The crash of Bitwise Industries is sending ripples across US cities
FRESNO, Calif. – The unraveling of Fresno-based tech company Bitwise Industries after announcing it furloughed all of its staff has sent shockwaves throughout the San Joaquin Valley and beyond.
The furloughs came as a matter of “acute financial distress,” with details about the company’s finances slowly emerging.
The tech-company employs more than 900 employees, with roughly 400 based in Fresno, Merced and Bakersfield. Bitwise has also expanded to states like Texas, Illinois, Ohio and New York.
Before Bitwise became what it is today, its co-founders Irma Olguin Jr. and Jake Soberal started with a small tech effort called “Geekwise Academy.” In the following years, Bitwise expanded and even introduced a “Digital New Deal” aimed at transforming who has access to technology.
Today the company is known for opening workspaces and training workers in technology.
But as more is left to learn about what went wrong, uncertainty has set in for hundreds. Elected officials have expressed interest in helping furloughed workers get back on their feet.
Legal actions taking shape
Government officials are also beginning to take a close look at the financial and legal situation.
Fresno Mayor Jerry Dyer revealed in a letter to Bitwise leaders the tech company has not paid business taxes or provided financial reports in more than a year.
Dyer said the city was not given advance notice of the mass furloughs that took place earlier this week – which is required by state law. He added the situation has caused “considerable anxiety” that has rippled across the community.
The city is demanding Bitwise comply with state law and turn over necessary financial documents.
And already, a Texas-based company has filed a lawsuit against the company after an alleged breach of contract. According to court documents, NICbyte LLC claims to have contributed nearly $35 million to Bitwise ventures, including purchasing five of its buildings.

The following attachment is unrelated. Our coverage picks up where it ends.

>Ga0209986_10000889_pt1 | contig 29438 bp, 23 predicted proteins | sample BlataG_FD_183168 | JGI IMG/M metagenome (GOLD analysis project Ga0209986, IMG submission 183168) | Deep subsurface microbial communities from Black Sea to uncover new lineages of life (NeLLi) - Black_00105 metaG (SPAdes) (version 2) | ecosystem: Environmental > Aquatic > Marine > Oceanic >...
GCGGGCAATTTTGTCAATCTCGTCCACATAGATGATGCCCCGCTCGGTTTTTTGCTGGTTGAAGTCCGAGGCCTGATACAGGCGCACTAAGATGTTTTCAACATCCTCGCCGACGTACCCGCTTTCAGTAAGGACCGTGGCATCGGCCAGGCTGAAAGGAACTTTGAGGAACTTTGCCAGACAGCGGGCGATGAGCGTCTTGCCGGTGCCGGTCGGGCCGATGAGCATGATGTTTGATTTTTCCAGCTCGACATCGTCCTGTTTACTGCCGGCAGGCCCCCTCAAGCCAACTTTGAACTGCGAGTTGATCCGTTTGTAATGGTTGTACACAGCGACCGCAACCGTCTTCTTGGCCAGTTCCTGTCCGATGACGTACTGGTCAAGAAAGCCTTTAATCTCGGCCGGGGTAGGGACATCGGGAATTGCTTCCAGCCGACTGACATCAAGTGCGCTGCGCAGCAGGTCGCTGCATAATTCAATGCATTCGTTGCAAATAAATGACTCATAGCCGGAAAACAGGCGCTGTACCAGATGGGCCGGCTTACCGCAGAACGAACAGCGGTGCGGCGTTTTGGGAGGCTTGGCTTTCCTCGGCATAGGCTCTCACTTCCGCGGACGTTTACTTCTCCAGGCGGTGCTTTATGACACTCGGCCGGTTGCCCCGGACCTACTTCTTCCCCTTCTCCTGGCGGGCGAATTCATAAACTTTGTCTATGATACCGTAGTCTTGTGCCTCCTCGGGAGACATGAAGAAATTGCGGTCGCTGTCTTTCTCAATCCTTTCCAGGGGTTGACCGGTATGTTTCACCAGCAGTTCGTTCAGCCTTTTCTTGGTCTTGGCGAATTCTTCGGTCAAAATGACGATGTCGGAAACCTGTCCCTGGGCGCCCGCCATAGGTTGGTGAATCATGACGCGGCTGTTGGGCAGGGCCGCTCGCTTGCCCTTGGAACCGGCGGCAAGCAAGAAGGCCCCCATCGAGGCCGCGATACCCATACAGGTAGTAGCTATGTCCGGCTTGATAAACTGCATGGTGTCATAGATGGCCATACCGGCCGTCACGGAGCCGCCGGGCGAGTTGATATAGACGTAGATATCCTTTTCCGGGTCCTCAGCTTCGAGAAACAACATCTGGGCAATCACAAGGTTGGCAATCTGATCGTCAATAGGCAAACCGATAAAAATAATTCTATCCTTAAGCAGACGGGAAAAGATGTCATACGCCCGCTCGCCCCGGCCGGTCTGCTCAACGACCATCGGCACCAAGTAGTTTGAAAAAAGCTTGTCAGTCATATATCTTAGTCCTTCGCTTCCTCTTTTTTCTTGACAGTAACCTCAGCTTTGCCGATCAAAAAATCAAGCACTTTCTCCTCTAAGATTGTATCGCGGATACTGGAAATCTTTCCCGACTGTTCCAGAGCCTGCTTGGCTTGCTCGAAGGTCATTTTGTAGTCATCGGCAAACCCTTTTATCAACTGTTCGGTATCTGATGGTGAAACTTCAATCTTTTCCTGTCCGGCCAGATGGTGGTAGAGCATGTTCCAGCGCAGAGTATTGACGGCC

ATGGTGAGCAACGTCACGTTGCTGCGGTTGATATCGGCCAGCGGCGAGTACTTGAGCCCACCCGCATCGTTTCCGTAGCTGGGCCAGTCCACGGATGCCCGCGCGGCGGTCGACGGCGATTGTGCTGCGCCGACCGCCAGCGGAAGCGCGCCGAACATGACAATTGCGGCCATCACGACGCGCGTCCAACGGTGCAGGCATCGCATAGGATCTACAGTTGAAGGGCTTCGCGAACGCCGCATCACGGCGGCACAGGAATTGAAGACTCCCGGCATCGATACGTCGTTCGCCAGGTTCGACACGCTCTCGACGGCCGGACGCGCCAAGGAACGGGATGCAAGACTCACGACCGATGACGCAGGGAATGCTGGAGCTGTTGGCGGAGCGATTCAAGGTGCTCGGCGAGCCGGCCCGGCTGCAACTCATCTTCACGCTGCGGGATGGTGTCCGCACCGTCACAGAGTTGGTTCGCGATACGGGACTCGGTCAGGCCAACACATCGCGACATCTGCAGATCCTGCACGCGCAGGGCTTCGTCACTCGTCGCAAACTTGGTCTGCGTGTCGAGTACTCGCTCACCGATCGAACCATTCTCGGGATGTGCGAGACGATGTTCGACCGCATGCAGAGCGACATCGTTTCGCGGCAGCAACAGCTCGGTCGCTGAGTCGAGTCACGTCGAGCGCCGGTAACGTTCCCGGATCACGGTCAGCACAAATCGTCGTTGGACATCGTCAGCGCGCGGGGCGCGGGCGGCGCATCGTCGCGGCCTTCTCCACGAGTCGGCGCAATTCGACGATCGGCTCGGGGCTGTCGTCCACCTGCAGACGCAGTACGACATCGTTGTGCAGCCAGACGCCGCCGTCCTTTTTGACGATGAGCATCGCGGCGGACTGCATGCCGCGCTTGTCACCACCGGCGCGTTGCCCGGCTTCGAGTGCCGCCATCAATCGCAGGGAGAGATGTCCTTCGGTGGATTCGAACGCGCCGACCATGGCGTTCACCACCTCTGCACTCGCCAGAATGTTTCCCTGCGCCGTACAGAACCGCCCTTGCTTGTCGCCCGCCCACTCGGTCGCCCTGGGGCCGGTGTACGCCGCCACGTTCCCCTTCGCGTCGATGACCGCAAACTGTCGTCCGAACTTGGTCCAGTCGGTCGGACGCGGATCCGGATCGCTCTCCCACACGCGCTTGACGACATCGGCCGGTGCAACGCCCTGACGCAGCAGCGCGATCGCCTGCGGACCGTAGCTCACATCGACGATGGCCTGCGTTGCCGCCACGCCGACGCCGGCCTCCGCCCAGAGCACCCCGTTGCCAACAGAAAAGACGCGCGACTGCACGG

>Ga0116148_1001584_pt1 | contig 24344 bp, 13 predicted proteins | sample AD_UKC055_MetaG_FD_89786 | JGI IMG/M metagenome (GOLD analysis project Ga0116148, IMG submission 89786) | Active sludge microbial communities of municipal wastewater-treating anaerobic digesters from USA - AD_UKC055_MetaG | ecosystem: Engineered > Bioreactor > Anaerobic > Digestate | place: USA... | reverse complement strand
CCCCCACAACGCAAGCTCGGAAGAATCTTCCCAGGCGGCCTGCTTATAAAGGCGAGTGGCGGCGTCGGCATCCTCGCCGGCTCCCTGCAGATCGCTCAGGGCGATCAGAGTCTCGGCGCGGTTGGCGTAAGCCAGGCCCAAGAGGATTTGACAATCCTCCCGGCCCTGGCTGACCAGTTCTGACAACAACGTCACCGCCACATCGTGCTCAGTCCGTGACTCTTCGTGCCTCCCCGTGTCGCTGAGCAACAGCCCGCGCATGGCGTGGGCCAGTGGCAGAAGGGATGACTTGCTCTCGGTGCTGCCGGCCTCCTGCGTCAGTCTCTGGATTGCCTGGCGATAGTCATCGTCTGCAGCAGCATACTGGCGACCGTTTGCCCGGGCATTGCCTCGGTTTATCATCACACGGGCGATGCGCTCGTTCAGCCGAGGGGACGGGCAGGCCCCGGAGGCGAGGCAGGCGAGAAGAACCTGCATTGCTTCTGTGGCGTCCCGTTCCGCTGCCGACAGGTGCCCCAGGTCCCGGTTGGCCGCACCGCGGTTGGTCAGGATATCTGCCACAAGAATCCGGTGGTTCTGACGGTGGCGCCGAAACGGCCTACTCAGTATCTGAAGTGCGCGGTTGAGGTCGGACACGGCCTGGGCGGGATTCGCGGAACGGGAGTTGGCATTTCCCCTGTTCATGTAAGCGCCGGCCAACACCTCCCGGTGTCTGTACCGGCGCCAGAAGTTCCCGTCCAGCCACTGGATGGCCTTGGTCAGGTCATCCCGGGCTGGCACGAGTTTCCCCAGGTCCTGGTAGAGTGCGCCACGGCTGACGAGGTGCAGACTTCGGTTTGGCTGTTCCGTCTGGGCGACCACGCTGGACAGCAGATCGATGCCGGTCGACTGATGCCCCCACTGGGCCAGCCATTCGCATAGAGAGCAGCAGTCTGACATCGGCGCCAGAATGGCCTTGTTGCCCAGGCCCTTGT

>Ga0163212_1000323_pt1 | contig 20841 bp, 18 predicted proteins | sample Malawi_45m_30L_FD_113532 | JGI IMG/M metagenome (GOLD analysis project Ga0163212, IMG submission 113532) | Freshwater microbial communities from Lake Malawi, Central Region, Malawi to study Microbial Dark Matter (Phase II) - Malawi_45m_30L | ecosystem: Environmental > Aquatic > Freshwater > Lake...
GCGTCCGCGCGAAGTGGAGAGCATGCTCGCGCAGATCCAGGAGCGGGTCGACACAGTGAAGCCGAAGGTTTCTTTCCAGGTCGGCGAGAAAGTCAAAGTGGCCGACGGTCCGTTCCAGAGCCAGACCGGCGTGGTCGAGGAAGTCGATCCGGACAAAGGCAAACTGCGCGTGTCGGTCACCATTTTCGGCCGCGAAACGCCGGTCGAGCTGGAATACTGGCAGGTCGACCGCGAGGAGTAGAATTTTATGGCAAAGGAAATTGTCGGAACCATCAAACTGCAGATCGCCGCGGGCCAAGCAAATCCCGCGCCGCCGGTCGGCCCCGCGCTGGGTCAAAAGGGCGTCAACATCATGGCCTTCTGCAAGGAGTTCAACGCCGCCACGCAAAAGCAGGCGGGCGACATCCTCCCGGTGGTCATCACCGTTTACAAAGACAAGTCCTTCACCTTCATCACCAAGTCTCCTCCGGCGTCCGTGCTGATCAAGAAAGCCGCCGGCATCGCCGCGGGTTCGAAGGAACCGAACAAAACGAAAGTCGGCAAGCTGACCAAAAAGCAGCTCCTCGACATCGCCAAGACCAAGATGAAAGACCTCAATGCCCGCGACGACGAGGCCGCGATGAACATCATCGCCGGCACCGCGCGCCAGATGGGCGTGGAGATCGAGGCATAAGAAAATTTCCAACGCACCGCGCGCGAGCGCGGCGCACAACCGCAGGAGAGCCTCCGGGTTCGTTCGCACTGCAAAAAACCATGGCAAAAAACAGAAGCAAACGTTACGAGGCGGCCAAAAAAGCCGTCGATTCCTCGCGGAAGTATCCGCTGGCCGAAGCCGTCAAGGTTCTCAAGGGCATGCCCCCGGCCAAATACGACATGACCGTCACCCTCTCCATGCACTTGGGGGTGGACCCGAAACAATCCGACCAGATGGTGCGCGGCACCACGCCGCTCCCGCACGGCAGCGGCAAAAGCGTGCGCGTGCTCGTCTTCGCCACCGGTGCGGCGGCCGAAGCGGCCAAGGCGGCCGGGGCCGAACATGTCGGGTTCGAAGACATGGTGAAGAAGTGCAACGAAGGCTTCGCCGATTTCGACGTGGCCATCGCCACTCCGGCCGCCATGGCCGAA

A major allegation in the lawsuit is that Bitwise illegally borrowed nearly $30 million in loans while using the buildings as collateral.
The lawsuit asks for the properties to be taken off the market, among other things.
Shock in different communities
Across the communities where Bitwise had expanded, the abrupt news of furloughs hit at once and revealed several projects the company was in the middle of producing.
News outlets in El Paso, Toledo and Buffalo reported Bitwise was in the middle of technology expansions and hiring more workers. But like in the Valley, all of that came to a screeching halt.
The El Paso Times reports nine employees were based in that city, with plans to increase employment to about 100 between El Paso and Las Cruces, New Mexico.
WTOL in Toledo, Ohio reports the city was also caught off guard by the Bitwise crash. A city official was quoted saying the company had planned to bring nearly 400 new jobs to the city.
And in Buffalo, New York, Bitwise jobs were expected to alleviate a worker shortage and provide good-paying jobs to those from underserved communities. The Buffalo News reports more than 60 local workers had gone through Bitwise training. Plans for 70 more trainees were canceled.
At each of the locations, news reports show there were building renovation plans that are now halted.
‘I feel bad’
Earlier this year, Bitwise leaders announced an $80 million investment that was expected to help the company’s new expansion to Chicago. At the time, the company had said thousands of jobs had been created through their work.
In addition, company leaders said over one million square feet of previously vacant spaces in underserved downtowns across the country had been turned into technology work spaces.
Nikki Avila has been a tenant at Bitwise Bakersfield, one of the Valley facilities, for two years. As a birth doula, she says she relies on the building’s nighttime hours to conduct her business.
The news of immediate and company-wide furloughs of Bitwise employees shocked her when she arrived at the facility this week.
“I feel bad for the receptionists and the cleaners here. I’m not going to see their faces, and that’s really sad,” Avila said.
She says the situation with Bitwise has even left her own business future feeling uncertain, adding, “What does this look like now? Do I have to move, am I still able to stay here, are the tenants safe?”
With litigation and many questions piling up against the company, communication from management has been scarce.
The future of Bitwise in the Valley and other states remains unclear. But for now, many are scrambling to stay afloat as their livelihood suddenly has disappeared.